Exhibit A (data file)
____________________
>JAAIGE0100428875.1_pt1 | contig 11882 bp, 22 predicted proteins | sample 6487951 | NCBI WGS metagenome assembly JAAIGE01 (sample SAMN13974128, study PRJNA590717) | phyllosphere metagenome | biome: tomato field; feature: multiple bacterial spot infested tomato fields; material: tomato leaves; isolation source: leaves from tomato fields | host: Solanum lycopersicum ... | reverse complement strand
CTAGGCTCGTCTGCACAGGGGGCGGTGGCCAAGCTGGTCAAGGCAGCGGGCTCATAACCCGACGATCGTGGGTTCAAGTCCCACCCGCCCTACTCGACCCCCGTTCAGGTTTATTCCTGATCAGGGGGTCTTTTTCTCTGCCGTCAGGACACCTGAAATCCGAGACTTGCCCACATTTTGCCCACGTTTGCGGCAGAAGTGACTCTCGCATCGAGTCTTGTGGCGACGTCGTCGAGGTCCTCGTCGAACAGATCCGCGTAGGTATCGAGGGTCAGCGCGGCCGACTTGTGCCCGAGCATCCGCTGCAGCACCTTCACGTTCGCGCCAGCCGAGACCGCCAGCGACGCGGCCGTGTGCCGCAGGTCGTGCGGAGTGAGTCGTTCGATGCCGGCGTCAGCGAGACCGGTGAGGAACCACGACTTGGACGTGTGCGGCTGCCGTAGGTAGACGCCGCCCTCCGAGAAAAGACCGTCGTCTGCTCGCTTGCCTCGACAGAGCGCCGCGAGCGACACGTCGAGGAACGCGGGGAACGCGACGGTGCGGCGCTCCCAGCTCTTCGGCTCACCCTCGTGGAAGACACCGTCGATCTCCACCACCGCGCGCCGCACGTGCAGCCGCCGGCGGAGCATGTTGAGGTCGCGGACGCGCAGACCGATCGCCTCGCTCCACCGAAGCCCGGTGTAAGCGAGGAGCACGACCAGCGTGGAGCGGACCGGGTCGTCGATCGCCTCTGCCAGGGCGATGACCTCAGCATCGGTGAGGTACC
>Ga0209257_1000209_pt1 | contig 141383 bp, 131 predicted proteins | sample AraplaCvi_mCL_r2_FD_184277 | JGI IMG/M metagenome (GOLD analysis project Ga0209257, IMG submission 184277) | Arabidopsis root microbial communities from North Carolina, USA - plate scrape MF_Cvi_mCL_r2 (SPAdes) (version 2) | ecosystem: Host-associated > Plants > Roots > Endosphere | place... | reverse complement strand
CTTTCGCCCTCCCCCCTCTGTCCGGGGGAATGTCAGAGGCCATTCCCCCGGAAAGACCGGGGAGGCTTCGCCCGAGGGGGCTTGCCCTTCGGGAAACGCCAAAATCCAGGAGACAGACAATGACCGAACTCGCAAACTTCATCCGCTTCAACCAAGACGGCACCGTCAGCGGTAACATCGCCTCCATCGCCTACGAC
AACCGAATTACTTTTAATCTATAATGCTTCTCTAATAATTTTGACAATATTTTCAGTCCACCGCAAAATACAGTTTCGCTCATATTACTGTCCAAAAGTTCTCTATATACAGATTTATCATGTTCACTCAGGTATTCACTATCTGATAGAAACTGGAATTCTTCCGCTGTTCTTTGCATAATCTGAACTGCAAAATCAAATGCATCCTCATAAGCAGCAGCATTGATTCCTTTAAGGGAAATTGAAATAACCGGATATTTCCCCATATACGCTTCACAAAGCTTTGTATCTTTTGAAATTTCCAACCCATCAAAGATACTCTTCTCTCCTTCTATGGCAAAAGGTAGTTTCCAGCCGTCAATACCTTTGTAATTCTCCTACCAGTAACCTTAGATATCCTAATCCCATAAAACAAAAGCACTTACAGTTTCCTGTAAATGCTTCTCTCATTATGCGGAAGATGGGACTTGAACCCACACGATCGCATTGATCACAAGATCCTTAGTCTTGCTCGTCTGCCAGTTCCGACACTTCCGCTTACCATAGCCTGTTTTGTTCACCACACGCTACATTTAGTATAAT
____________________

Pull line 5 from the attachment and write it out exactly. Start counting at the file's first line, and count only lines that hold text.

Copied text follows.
AACCGAATTACTTTTAATCTATAATGCTTCTCTAATAATTTTGACAATATTTTCAGTCCACCGCAAAATACAGTTTCGCTCATATTACTGTCCAAAAGTTCTCTATATACAGATTTATCATGTTCACTCAGGTATTCACTATCTGATAGAAACTGGAATTCTTCCGCTGTTCTTTGCATAATCTGAACTGCAAAATCAAATGCATCCTCATAAGCAGCAGCATTGATTCCTTTAAGGGAAATTGAAATAACCGGATATTTCCCCATATACGCTTCACAAAGCTTTGTATCTTTTGAAATTTCCAACCCATCAAAGATACTCTTCTCTCCTTCTATGGCAAAAGGTAGTTTCCAGCCGTCAATACCTTTGTAATTCTCCTACCAGTAACCTTAGATATCCTAATCCCATAAAACAAAAGCACTTACAGTTTCCTGTAAATGCTTCTCTCATTATGCGGAAGATGGGACTTGAACCCACACGATCGCATTGATCACAAGATCCTTAGTCTTGCTCGTCTGCCAGTTCCGACACTTCCGCTTACCATAGCCTGTTTTGTTCACCACACGCTACATTTAGTATAAT